The son of the renowned Impressionist painter Pierre-Auguste Renoir, Jean Renoir started his career with a string of unsuccessful silent films. With the advent of sound, he came into his own, creating masterful films in the 1930s that led him to be ranked among the medium’s greatest directors. The Trylon Microcinema celebrates Renoir with five works from his most fecund period. 


La Grand Illusion (1937)
La Grande Illusion is regarded as one of the best antiwar films ever made. A group of World War I prisoners grapple with powerful social and cultural changes amid the upheaval of the conflict. 
 

La Bête Humaine (1938)
In this thriller based on Émile Zola’s novel, Jacques Lantier (Gabin) is a disturbed train engineer who falls for a woman (Simon) who has helped her husband commit murder. This very rare 35mm print is screened courtesy of Institut Français and The Cultural Services of the French Embassy.
 

La Chienne (1931)
Renoir’s first artistic success was also his first commercial one. It focuses on a painter who’s taken advantage of by a prostitute and her pimp.
 

Boudu Saved From Drowning (1932)
 This is the perfect antidote to your holiday-season family dysfunction. Boudu (Simon), a slovenly and salacious tramp, is taken in by a bourgeois family after attempting suicide. He repays them by fomenting domestic chaos. 
 

The Rules of the Game (1939)
Produced at the height of Renoir’s popularity, The Rules of the Game was the costliest French film made up to that time. A critical and box office disaster when first released, it is now considered one of the finest films ever made.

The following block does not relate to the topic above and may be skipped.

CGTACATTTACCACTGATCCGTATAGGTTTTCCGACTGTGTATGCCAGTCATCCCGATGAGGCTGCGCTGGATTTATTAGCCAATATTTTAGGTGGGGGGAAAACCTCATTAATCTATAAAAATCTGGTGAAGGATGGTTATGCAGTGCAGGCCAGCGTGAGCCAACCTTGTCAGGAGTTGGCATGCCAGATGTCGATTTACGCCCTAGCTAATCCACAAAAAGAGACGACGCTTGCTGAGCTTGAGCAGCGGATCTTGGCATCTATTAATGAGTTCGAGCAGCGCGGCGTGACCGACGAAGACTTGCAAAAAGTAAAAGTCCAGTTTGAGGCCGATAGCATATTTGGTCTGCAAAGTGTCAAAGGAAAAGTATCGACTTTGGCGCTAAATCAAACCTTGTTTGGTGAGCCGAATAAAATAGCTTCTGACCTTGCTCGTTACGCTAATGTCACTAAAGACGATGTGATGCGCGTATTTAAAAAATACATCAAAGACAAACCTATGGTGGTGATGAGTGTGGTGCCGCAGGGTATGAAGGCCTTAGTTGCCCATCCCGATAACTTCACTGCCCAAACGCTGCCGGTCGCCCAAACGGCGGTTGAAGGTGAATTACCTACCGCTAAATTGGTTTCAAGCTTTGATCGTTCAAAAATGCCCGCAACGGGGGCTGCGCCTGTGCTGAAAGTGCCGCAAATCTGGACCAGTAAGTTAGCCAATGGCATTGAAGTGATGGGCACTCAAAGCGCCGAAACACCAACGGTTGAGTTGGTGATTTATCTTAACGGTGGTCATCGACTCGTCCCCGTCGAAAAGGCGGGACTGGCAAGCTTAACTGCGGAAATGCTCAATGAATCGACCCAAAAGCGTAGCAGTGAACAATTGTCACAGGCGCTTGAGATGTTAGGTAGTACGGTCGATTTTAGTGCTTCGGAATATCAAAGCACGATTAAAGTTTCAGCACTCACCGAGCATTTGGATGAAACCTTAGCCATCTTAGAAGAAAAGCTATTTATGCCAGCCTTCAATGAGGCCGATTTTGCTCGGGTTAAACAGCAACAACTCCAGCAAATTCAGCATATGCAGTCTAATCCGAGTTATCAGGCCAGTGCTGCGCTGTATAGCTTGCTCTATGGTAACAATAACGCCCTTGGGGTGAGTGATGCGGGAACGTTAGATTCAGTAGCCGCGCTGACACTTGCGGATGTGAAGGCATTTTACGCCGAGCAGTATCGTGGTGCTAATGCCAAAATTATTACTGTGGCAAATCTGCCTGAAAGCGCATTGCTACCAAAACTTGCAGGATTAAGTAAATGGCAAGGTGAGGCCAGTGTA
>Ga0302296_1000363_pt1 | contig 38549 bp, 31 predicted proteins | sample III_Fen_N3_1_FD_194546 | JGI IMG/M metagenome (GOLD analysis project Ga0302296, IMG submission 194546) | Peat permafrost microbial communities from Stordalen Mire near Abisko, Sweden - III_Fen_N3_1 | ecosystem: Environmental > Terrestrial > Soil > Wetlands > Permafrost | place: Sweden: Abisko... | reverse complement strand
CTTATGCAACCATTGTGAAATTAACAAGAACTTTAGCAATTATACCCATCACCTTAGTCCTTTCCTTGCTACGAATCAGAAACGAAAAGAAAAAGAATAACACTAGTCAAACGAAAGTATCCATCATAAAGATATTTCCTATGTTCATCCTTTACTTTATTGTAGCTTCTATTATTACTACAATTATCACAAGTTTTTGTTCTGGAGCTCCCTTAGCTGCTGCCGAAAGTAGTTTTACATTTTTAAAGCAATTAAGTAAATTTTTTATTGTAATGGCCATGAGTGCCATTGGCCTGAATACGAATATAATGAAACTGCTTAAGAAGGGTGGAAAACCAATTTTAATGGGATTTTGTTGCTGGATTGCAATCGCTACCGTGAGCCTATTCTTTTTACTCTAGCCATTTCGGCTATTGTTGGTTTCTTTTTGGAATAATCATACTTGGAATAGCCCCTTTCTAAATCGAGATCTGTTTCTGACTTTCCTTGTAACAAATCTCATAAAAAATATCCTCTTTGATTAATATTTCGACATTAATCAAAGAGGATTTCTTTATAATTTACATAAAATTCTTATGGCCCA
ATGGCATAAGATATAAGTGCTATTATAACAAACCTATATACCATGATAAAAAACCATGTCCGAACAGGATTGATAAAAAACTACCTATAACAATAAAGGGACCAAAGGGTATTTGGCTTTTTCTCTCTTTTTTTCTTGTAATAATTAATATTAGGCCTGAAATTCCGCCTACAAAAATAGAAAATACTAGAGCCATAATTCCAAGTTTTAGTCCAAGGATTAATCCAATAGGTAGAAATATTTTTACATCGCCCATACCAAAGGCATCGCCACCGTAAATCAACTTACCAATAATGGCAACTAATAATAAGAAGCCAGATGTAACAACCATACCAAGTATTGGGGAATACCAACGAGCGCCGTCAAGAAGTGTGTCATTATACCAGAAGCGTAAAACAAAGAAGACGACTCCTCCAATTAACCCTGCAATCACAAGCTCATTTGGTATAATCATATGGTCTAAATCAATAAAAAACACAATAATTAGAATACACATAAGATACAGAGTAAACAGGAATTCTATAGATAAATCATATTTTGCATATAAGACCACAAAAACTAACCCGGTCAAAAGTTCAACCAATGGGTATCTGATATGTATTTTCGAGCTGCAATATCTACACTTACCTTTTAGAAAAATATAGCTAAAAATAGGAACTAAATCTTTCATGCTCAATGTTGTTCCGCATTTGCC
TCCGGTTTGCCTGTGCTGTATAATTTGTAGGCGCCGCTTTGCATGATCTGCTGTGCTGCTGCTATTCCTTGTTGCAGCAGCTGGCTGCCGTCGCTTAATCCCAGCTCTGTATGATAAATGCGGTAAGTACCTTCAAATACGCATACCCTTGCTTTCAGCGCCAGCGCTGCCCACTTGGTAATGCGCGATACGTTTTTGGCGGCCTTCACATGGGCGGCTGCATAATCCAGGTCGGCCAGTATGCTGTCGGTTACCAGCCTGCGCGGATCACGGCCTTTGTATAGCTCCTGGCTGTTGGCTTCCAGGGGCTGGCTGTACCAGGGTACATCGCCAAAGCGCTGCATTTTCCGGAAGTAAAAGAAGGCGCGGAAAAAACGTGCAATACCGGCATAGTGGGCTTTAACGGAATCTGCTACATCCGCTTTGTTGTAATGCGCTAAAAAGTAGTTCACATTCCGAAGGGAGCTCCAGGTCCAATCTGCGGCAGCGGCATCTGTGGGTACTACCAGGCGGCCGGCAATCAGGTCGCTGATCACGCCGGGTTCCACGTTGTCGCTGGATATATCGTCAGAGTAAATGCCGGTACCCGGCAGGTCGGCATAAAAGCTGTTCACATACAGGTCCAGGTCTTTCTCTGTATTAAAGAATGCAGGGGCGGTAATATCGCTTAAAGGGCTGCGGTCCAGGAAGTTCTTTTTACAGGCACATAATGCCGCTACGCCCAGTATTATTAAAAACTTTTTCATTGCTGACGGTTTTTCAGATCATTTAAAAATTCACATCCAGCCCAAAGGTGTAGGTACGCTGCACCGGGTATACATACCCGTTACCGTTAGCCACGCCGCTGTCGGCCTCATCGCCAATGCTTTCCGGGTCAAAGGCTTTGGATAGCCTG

For more information & tickets

Trylon Microcinema 3258 Minnehaha Ave Minneapolis, MN 55406

Des jeux, illusions, et bêtes: 1930s Jean Renoir

When
Dec 2, 2016 - Jan 1, 2017
Where
Trylon Microcinema
3258 Minnehaha Ave
Minneapolis, MN 55406

The son of the renowned Impressionist painter Pierre-Auguste Renoir, Jean Renoir started his career with a string of unsuccessful silent films. With the advent of sound, he came into his own, creating masterful films in the 1930s that led him to be ranked among the medium’s greatest directors. The Trylon Microcinema celebrates Renoir with five works from his most fecund period. 


La Grand Illusion (1937)
La Grande Illusion is regarded as one of the best antiwar films ever made. A group of World War I prisoners grapple with powerful social and cultural changes amid the upheaval of the conflict. 
 

La Bête Humaine (1938)
In this thriller based on Émile Zola’s novel, Jacques Lantier (Gabin) is a disturbed train engineer who falls for a woman (Simon) who has helped her husband commit murder. This very rare 35mm print is screened courtesy of Institut Français and The Cultural Services of the French Embassy.
 

La Chienne (1931)
Renoir’s first artistic success was also his first commercial one. It focuses on a painter who’s taken advantage of by a prostitute and her pimp.
 

Boudu Saved From Drowning (1932)
 This is the perfect antidote to your holiday-season family dysfunction. Boudu (Simon), a slovenly and salacious tramp, is taken in by a bourgeois family after attempting suicide. He repays them by fomenting domestic chaos. 
 

The Rules of the Game (1939)
Produced at the height of Renoir’s popularity, The Rules of the Game was the costliest French film made up to that time. A critical and box office disaster when first released, it is now considered one of the finest films ever made. 

 

For more information & tickets

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